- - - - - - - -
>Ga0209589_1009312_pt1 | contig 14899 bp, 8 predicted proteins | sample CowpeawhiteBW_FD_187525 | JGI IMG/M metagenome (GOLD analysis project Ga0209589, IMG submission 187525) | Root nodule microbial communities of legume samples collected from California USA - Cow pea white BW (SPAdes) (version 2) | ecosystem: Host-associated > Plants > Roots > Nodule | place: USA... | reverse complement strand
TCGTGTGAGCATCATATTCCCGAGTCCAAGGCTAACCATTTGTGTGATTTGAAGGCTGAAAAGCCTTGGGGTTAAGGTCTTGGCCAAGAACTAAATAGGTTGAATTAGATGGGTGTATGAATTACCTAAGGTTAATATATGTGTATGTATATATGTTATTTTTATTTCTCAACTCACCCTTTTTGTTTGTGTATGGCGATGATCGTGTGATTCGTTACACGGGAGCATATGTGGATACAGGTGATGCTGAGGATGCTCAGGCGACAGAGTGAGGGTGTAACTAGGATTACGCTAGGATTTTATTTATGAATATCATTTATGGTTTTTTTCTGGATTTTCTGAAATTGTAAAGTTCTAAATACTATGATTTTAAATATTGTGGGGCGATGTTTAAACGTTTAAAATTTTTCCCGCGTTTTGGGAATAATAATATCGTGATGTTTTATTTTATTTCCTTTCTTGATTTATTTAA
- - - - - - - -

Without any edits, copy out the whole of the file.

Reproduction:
>Ga0209589_1009312_pt1 | contig 14899 bp, 8 predicted proteins | sample CowpeawhiteBW_FD_187525 | JGI IMG/M metagenome (GOLD analysis project Ga0209589, IMG submission 187525) | Root nodule microbial communities of legume samples collected from California USA - Cow pea white BW (SPAdes) (version 2) | ecosystem: Host-associated > Plants > Roots > Nodule | place: USA... | reverse complement strand
TCGTGTGAGCATCATATTCCCGAGTCCAAGGCTAACCATTTGTGTGATTTGAAGGCTGAAAAGCCTTGGGGTTAAGGTCTTGGCCAAGAACTAAATAGGTTGAATTAGATGGGTGTATGAATTACCTAAGGTTAATATATGTGTATGTATATATGTTATTTTTATTTCTCAACTCACCCTTTTTGTTTGTGTATGGCGATGATCGTGTGATTCGTTACACGGGAGCATATGTGGATACAGGTGATGCTGAGGATGCTCAGGCGACAGAGTGAGGGTGTAACTAGGATTACGCTAGGATTTTATTTATGAATATCATTTATGGTTTTTTTCTGGATTTTCTGAAATTGTAAAGTTCTAAATACTATGATTTTAAATATTGTGGGGCGATGTTTAAACGTTTAAAATTTTTCCCGCGTTTTGGGAATAATAATATCGTGATGTTTTATTTTATTTCCTTTCTTGATTTATTTAA